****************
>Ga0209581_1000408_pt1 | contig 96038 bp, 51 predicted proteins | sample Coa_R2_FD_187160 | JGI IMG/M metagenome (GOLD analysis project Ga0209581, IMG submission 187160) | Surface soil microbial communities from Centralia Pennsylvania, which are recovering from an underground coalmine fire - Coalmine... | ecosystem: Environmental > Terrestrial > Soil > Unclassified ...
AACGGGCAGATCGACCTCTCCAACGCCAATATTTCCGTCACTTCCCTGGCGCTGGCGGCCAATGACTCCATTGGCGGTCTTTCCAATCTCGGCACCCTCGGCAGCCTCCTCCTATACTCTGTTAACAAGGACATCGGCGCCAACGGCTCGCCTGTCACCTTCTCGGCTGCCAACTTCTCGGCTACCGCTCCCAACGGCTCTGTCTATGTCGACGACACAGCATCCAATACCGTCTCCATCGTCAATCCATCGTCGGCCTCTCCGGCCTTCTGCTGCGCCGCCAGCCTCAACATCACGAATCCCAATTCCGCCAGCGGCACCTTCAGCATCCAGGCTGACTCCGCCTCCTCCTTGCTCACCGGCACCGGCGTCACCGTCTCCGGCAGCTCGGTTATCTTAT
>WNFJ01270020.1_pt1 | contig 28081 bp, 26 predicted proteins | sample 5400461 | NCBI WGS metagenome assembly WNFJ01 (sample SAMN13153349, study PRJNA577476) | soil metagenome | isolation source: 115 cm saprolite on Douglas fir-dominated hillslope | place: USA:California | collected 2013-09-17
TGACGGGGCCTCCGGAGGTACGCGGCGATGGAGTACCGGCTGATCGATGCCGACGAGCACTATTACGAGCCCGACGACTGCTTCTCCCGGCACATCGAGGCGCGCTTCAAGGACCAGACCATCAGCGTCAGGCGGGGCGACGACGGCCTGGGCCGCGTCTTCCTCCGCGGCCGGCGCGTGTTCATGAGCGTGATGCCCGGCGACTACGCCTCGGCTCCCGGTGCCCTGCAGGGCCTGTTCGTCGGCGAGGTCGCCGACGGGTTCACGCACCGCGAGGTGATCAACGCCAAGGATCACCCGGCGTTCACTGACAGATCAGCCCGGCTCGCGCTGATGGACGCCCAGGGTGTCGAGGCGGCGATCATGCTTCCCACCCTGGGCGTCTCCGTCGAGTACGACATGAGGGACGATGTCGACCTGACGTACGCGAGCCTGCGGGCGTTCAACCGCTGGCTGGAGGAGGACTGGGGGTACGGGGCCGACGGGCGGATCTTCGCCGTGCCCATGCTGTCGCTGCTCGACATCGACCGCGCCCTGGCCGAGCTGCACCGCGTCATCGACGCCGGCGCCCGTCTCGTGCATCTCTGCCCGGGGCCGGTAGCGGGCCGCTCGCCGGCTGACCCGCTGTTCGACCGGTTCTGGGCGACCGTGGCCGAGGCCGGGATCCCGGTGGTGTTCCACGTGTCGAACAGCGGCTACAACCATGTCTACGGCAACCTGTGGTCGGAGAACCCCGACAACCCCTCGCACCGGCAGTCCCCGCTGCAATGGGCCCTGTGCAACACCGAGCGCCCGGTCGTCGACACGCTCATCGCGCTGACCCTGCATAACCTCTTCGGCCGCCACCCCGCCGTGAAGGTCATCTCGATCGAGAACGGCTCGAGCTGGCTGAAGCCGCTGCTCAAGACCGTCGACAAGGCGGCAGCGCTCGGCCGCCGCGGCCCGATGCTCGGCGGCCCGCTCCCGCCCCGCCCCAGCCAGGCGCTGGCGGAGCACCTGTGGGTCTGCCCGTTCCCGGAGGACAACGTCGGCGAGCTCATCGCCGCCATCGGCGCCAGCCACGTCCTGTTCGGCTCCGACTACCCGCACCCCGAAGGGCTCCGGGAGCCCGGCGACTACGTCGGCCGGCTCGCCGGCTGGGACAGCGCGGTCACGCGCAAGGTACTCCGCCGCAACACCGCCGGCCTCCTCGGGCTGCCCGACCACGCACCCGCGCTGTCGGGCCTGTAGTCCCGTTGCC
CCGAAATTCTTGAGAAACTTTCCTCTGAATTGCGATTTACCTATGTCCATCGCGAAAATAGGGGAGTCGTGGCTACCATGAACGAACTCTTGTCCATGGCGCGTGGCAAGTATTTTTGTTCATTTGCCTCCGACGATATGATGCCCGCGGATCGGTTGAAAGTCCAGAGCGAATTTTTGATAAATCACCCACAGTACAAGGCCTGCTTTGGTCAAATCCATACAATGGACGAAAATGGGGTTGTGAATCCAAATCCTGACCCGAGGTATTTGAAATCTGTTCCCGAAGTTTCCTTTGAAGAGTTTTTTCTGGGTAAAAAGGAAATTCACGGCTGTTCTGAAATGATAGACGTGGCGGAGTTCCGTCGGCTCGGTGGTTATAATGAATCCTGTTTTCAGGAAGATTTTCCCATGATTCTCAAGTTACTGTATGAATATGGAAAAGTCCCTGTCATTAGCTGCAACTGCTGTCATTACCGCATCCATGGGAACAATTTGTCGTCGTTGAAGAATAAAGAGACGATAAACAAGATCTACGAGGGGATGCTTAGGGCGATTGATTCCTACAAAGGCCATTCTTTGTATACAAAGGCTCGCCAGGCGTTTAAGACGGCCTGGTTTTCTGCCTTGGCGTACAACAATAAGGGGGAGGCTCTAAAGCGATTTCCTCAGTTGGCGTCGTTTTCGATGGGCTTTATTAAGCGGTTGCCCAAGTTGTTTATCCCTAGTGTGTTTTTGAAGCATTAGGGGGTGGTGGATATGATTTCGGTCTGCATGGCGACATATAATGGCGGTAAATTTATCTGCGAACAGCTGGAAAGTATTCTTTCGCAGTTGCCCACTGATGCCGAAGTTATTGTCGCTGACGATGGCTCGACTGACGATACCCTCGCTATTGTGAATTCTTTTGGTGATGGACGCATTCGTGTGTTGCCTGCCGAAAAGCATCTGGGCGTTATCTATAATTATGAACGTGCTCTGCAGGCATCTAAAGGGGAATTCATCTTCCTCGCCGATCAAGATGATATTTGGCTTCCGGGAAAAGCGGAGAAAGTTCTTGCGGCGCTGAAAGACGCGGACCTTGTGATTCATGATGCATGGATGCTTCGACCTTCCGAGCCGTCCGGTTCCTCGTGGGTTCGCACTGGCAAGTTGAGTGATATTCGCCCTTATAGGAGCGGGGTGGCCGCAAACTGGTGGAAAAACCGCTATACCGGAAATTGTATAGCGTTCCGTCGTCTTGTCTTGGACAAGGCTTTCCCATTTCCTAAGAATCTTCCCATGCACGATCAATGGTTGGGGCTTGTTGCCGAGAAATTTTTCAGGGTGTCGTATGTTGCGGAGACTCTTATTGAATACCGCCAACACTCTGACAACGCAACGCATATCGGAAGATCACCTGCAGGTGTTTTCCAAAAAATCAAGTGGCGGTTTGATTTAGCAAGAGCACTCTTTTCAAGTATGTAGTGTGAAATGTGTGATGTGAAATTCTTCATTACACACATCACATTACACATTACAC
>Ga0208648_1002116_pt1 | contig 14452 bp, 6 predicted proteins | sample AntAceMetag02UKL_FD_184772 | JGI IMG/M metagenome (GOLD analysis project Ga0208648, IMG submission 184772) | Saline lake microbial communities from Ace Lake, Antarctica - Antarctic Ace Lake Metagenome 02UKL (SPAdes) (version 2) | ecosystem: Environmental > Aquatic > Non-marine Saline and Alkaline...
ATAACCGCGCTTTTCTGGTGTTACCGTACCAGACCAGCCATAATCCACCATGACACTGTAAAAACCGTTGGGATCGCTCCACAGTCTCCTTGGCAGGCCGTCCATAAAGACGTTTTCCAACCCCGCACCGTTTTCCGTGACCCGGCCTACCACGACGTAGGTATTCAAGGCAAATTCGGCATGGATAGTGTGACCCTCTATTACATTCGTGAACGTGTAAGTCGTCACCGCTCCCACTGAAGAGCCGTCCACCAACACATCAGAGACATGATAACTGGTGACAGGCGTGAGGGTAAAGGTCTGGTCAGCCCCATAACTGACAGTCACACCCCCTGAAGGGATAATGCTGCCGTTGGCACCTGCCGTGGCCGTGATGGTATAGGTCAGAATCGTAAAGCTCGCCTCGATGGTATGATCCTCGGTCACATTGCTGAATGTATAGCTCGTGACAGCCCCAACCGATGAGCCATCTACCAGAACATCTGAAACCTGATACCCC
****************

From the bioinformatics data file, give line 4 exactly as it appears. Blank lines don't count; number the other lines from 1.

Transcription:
TGACGGGGCCTCCGGAGGTACGCGGCGATGGAGTACCGGCTGATCGATGCCGACGAGCACTATTACGAGCCCGACGACTGCTTCTCCCGGCACATCGAGGCGCGCTTCAAGGACCAGACCATCAGCGTCAGGCGGGGCGACGACGGCCTGGGCCGCGTCTTCCTCCGCGGCCGGCGCGTGTTCATGAGCGTGATGCCCGGCGACTACGCCTCGGCTCCCGGTGCCCTGCAGGGCCTGTTCGTCGGCGAGGTCGCCGACGGGTTCACGCACCGCGAGGTGATCAACGCCAAGGATCACCCGGCGTTCACTGACAGATCAGCCCGGCTCGCGCTGATGGACGCCCAGGGTGTCGAGGCGGCGATCATGCTTCCCACCCTGGGCGTCTCCGTCGAGTACGACATGAGGGACGATGTCGACCTGACGTACGCGAGCCTGCGGGCGTTCAACCGCTGGCTGGAGGAGGACTGGGGGTACGGGGCCGACGGGCGGATCTTCGCCGTGCCCATGCTGTCGCTGCTCGACATCGACCGCGCCCTGGCCGAGCTGCACCGCGTCATCGACGCCGGCGCCCGTCTCGTGCATCTCTGCCCGGGGCCGGTAGCGGGCCGCTCGCCGGCTGACCCGCTGTTCGACCGGTTCTGGGCGACCGTGGCCGAGGCCGGGATCCCGGTGGTGTTCCACGTGTCGAACAGCGGCTACAACCATGTCTACGGCAACCTGTGGTCGGAGAACCCCGACAACCCCTCGCACCGGCAGTCCCCGCTGCAATGGGCCCTGTGCAACACCGAGCGCCCGGTCGTCGACACGCTCATCGCGCTGACCCTGCATAACCTCTTCGGCCGCCACCCCGCCGTGAAGGTCATCTCGATCGAGAACGGCTCGAGCTGGCTGAAGCCGCTGCTCAAGACCGTCGACAAGGCGGCAGCGCTCGGCCGCCGCGGCCCGATGCTCGGCGGCCCGCTCCCGCCCCGCCCCAGCCAGGCGCTGGCGGAGCACCTGTGGGTCTGCCCGTTCCCGGAGGACAACGTCGGCGAGCTCATCGCCGCCATCGGCGCCAGCCACGTCCTGTTCGGCTCCGACTACCCGCACCCCGAAGGGCTCCGGGAGCCCGGCGACTACGTCGGCCGGCTCGCCGGCTGGGACAGCGCGGTCACGCGCAAGGTACTCCGCCGCAACACCGCCGGCCTCCTCGGGCTGCCCGACCACGCACCCGCGCTGTCGGGCCTGTAGTCCCGTTGCC